Eating Disorders In Athletes
Athletes are not immune to mental illness. They suffer from a variety of psychiatric conditions. Ranging from depression and anxiety to eating disorders. Disordered eating in athletes is quite common, especially in female athletes. Many female athletes feel pressured into fitting into the stereotypical appearance of thin and toned. This pressure along with low self-esteem leads to unhealthy habits of losing weight through the control of food. There is consistent evidence that eating disorders are prevalent in female athletes participating in weight-sensitive sports which can lead to significant physical and psychological impairment.
Numerous studies have revealed that female athletes in particular experience an immense amount of stress that results in negative body image. Female athletes are at greater risk for eating disorders due to the experience and internalization of pressures regarding various aspects of their bodies, including weight and appearance. Claudia Reardon identifies that female athletes are tasked with the challenge of training their bodies and developing a level of muscularity. This development is to aid them in their sport, but outside their sport, they carry a different mindset regarding their body image. She makes the claim that “risk factors for athlete development of eating disorders include the following: Participation in “leanness” sports in which there are weight classes or in which lean physique is regarded as physically or aesthetically advantageous...” (Reardon, C. L. 2017). Disordered eating behavior becomes a clear problem for athletes, who may be particularly vulnerable given many of the expectations and norms within the athletic environment.
Pressures from the environment of the sports culture can also encourage athletes to be body and weight focused. Carrigan (2018) reviewed the subject regarding the different effects of the variable on female athletes and states that if athletes are required to maintain a specific weight it would be expected for the athlete to “experience increases in body dissatisfaction and psychosocial distress” (p.70). This article explores the emphasis on an ideal body type and specific requirements in a sport, females are more susceptible to developing an eating disorder due to low self-esteem in body issue.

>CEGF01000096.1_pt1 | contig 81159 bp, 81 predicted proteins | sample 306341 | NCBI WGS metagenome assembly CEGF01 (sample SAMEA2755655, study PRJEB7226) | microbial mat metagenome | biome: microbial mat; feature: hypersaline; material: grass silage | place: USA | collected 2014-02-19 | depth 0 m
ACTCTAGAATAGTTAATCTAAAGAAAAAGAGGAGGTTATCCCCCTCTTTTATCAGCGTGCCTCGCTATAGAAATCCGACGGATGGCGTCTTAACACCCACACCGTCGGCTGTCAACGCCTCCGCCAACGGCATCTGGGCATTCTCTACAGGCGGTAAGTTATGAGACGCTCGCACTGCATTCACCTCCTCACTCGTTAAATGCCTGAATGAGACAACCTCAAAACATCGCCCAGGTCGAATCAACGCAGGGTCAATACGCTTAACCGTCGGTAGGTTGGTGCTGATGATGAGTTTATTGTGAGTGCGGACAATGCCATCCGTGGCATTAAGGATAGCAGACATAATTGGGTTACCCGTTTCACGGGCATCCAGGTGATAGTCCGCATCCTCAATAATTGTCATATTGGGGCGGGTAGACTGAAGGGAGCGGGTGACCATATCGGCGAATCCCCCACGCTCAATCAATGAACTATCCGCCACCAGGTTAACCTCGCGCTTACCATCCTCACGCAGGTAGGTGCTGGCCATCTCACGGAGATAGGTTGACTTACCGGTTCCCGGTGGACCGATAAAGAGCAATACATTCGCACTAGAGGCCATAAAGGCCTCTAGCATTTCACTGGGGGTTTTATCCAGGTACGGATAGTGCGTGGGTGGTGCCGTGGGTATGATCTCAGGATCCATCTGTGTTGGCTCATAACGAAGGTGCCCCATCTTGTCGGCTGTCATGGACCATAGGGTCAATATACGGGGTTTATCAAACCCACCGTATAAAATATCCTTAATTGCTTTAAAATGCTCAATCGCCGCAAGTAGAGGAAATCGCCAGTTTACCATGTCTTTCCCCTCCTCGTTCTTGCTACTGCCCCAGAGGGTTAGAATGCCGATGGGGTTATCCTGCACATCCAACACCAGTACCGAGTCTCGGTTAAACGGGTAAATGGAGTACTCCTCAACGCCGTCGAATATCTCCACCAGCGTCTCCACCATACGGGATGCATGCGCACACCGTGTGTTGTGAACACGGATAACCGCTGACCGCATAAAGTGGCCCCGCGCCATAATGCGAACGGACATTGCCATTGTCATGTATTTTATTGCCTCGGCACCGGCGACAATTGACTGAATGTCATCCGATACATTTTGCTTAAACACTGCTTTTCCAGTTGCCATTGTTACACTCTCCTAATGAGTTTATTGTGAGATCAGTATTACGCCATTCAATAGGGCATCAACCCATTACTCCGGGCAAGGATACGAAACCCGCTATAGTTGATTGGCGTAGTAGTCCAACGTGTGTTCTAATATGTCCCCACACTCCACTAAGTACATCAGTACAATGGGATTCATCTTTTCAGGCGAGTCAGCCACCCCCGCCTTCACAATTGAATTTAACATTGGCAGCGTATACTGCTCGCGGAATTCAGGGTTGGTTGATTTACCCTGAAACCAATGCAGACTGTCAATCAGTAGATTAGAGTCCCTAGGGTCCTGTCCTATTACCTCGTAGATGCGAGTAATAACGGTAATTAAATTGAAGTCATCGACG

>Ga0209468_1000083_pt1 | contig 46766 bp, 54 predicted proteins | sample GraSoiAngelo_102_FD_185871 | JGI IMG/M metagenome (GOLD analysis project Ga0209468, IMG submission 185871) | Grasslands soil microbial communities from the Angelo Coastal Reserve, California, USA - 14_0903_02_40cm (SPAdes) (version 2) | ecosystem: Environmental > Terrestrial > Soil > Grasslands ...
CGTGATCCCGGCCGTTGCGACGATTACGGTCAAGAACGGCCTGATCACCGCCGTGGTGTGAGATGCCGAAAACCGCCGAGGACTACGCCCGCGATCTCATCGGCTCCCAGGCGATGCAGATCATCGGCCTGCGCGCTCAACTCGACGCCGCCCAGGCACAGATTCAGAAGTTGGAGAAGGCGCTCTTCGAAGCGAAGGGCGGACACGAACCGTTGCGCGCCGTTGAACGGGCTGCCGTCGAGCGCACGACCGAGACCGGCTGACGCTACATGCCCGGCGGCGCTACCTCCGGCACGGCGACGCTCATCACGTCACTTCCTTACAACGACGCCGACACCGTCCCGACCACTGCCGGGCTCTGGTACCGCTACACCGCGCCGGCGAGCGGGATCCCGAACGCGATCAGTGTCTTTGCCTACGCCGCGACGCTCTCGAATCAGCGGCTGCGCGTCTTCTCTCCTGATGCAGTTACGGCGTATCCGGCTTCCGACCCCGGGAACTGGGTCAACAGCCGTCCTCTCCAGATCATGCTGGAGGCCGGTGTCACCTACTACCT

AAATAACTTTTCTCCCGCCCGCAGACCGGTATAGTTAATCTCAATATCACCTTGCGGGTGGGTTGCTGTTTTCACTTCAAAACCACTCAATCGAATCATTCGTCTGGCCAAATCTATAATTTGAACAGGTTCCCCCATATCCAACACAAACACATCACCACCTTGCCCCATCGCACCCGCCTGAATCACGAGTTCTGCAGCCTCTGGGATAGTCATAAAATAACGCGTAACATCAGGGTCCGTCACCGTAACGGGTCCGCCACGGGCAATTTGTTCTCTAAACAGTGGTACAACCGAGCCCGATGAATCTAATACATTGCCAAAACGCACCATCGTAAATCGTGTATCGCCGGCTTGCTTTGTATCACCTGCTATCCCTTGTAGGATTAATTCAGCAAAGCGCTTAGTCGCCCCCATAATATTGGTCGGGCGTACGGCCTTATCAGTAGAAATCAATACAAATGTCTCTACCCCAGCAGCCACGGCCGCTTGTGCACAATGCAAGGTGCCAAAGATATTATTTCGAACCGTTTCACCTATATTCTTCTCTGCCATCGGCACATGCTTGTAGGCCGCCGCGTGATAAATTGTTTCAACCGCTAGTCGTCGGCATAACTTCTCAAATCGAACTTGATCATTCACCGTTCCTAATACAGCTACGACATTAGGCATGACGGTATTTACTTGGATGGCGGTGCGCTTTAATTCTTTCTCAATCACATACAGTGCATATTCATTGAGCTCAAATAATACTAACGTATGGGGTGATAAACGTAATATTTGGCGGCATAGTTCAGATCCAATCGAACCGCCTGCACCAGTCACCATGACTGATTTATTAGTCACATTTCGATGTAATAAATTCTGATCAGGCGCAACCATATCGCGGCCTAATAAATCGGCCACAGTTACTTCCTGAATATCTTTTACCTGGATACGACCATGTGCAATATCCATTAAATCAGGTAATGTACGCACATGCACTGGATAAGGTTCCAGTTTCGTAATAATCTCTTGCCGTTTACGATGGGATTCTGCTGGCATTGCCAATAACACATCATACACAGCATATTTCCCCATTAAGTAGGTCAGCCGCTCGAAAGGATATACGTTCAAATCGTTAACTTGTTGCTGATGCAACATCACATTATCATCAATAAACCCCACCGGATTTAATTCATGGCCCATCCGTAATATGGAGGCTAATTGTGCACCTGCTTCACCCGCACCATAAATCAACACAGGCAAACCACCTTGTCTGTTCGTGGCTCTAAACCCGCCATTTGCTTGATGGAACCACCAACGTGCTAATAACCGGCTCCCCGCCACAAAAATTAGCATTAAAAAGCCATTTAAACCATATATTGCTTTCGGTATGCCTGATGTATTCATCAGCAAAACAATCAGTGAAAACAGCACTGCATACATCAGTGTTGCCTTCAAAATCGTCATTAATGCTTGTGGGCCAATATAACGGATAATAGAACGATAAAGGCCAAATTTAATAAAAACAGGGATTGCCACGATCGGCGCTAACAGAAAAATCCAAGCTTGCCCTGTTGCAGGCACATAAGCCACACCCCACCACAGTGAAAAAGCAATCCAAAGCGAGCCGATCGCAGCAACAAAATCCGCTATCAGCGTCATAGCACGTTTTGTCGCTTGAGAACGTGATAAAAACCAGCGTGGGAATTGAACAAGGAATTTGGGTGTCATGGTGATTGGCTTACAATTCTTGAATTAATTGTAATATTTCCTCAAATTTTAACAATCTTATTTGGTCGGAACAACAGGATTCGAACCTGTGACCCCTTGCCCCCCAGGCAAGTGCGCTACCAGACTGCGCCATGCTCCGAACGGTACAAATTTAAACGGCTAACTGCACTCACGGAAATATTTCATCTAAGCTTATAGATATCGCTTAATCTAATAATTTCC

Female athletes hold themselves to high standards in order to be seen as strong yet aesthetically pleasing. In Thomas’ (2017) article through The National Collegiate Athletic Association (NCAA ) portrays the different aspects of a sports environment and how the participation in certain sports can increase the risk of eating disorders in athletes. While the pressures of the sport may be a factor such as “sport body stereotypes” and the idea that the ideal athletic image needs to be accomplished (Thomas 2017). While Hendrix, C. W. (2014). has suggested that the most influential factors derive from sociocultural influences such as family, peers, and coaches. However, both argue that there is no one issue that leads to eating disorders in female athletes. Multiple factors arise that are the cause for such behaviors to develop.
Female athletes in intense sports may tend to engage in disordered eating behaviors. The sensitivity around weight and in some sports as well as the outside pressures of societal standards may lead some athletes to develop eating disorders. There is consistent evidence that eating disorders are prevalent in female athletes participating in weight-sensitive sports which can lead to significant physical and psychological impairment. The pressures that arise from intense sports lead athletes to want to have control over how they perform and how their body looks as well. These factors leads to unhealthy habits of losing weight through the control of food.
Carrigan, K. W. (2018). Self-Weighing: Longitudinal And Cross-Sectional